What Does Anise Taste Like?

Anise/Anise seed is a flowering plant whose origin isn’t certain.

Some say it came from the Middle East, most probably from the plains of the Nile region in Egypt. Other reports say anise originated in the Mediterranean (Greece or Rome). Still others claim anise hails from Southwest Asia (India).

This particular herb was very popular in ancient Egypt, Greece and Rome. Its sweet fragrance derived from its anethole content means anise works well in many food preparations. It blends perfectly with any dishes based on coconut milk.

If you’ve ever asked yourself what does anise taste like, today we’ll look at that and some other fun facts about this unusual seed.

what does anise taste like

Source: Essential Oil

A Few Facts about Anise

There’s differing opinion when it comes to the taste of this aromatic herb…

Some compare its flavorful tang to star anise. This is a similar herb which is often mistaken for the anise seed. Other studies report anise to be of comparable taste to black licorice and fennel seeds.

Anise was used as a form of currency in the past centuries, especially in medieval Europe where it was introduced in the 1500s. This shows just how valuable it was for people then.

This plant, also called Pimpinella Anisum, reaches heights of about 30 to 50 cm tall. It belongs to the carrot family (Apiaceae), which are plants with flowers in umbels (Umbelliferae).

Uses

what does anise taste like

Source: Herbal Supplement Resource

Anise is a flowering herbaceous plant. The seeds are used mainly in cooking dishes like soups, curries, desserts, rice cakes and puddings.

Its aromatic scent also adds more flavor to food and liquor.

Anise is also used in creams, insecticides, perfumes and soaps.

Through the centuries, this fragrant plant has been proven to be beneficial for certain ailments.

Health Benefits

Anxiety Attacks, Stress and Nervousness

Inhaling the sweet scent of plain anise seeds or oil gives a calming effect to the nerves and muscles. This is due to the sedative components alpha-pineno, eugenol, linalol and thymol.

Aphrodisiac

The smell of anise seed oil is said to increase sexual libido. You can also take crushed anise seeds in a glass of hot water nightly to achieve this goal.

GIT Problems and Stomach Upsets

Anise seed is a very good relief for gas and indigestion. During ancient Roman times, it was incorporated in their desserts to prevent any of these discomforts.

Halitosis/Bad Breath

Gargling anise tea as a mouth freshener is proven to alleviate bad breath, especially in the morning. Its sweet fragrance will make your breath smell great, too. Some toothpaste and mouthwashes nowadays also includes anise seed oil as an ingredient.

Headaches/Migraines/Muscle Pains

Anise essential oil or paste can remove these sorts of pains. Apply to the forehead and temples as well as on the affected body parts.

Insomnia

Anise seeds have narcotic effects that can help ease sleeplessness by merely inhaling some oil vapors.

Menstruation/Menopause

Drinking anise seed tea and rubbing in anise oil helps to eliminate cramps and pains brought out by these phases of a woman’s life. It can also assist nursing mothers in producing more milk.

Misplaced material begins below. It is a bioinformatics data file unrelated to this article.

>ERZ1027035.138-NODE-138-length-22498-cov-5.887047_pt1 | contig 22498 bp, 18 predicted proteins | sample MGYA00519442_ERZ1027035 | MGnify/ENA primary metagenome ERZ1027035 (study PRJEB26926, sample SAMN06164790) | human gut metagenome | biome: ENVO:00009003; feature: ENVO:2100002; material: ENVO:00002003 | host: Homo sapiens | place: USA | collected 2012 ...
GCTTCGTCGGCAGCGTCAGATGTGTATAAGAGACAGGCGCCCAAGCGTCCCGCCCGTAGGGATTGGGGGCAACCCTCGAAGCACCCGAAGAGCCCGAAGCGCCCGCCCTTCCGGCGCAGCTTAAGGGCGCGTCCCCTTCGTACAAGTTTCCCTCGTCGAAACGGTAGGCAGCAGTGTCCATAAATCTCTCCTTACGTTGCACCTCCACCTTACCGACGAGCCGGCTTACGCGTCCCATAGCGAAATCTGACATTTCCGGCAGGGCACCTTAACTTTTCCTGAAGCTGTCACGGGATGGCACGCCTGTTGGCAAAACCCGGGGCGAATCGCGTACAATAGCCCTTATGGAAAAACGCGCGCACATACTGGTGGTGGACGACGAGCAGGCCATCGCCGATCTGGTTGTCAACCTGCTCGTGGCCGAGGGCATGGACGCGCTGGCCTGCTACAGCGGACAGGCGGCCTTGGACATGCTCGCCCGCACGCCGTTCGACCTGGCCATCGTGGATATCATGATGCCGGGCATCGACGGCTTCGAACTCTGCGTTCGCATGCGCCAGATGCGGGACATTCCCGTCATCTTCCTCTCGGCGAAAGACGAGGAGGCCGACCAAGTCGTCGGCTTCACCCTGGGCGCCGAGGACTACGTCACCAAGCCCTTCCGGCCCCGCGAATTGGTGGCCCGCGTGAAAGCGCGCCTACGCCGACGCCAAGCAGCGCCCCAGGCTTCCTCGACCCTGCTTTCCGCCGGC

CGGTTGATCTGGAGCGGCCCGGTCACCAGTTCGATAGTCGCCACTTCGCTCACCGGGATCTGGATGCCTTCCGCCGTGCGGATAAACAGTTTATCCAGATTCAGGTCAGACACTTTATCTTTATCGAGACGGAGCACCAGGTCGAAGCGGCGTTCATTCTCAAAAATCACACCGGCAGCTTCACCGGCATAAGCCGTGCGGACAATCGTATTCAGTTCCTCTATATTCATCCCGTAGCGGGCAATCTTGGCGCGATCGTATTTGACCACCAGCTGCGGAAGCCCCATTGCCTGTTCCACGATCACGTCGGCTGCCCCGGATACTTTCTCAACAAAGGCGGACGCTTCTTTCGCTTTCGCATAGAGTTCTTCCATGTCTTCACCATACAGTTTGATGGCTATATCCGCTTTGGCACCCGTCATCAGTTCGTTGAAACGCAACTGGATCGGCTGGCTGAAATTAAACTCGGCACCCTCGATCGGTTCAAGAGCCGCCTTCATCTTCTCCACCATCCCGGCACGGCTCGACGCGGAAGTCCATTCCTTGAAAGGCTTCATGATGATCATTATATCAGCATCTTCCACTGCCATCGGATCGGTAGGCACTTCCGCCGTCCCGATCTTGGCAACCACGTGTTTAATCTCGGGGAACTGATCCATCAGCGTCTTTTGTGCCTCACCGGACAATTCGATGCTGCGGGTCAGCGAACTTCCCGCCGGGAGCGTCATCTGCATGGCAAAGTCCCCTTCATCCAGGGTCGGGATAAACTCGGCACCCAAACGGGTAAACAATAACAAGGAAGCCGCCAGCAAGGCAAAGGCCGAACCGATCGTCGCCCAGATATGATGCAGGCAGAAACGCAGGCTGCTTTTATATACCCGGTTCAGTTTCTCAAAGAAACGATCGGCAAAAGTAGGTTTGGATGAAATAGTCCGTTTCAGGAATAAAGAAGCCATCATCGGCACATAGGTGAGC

Respiratory Issues

The oil extracted from anise seeds is very helpful to people who have asthma, bronchitis, emphysema, coughs and colds.

A simple inhalation of this product can help loosen the airways. Anise seed tea can also act as an expectorant to help you cough out any respiratory mucus that is causing itchiness and irritation.

Gargling or drinking hot anise seed tea is very useful for relieving sore throats, laryngitis, pharyngitis, tonsillitis and itchiness. Mix the tea with a teaspoon of honey and 2 drops of apple cider vinegar for gargling.

Vitamins and Minerals

Anise is loaded with nutrients such as the B-Complex vitamins niacin, pyridoxine, riboflavin and thiamine. It also has minerals like calcium, copper, iron, magnesium, manganese, potassium and zinc. These are all very beneficial to your overall health.

Important Note: Put one teaspoon of crushed anise seed in a cup of boiled water to make some tea. Caution is to be exercised if you are allergic to anise. It can cause serious side effects like vomiting and even seizures.

Avoid overdosing: Anise contains narcotics which may lead to a coma if taken in extreme levels. Anise shouldn’t be used during pregnancy or in some cancer cases related to high levels of estrogen. It also interacts with birth control pills due to its estrogen contents. Taken in normal amounts, there’s no problem whatsoever.

Wrap-Up

Here’s hoping we have given you plenty of information about anise seeds and its contribution to the health and well-being of your family.

If you’ve ever wondered what does anise taste like, now you know!

If you have any questions, comments or suggestions, please feel free to contact us. It’s always a pleasure to hear from our readers and we’re ready to help in any way we can.

Dianne T. Lampe
 

Hi there, I’m Dianne! Welcome to a one-stop shop for your gardening needs. We aim here to offer up a very wide range of information about many aspects of gardening. From flowers and planting through to vegetables and accessories, find all the information you need here. We have a true passion for everything green. We’re highly motivated to develop this site continuously and offer any insights we can alongside useful facts and handy hints. Please get in touch and let us know what you would like us to cover. Thoughts and feedback are always welcomed. Enjoy!

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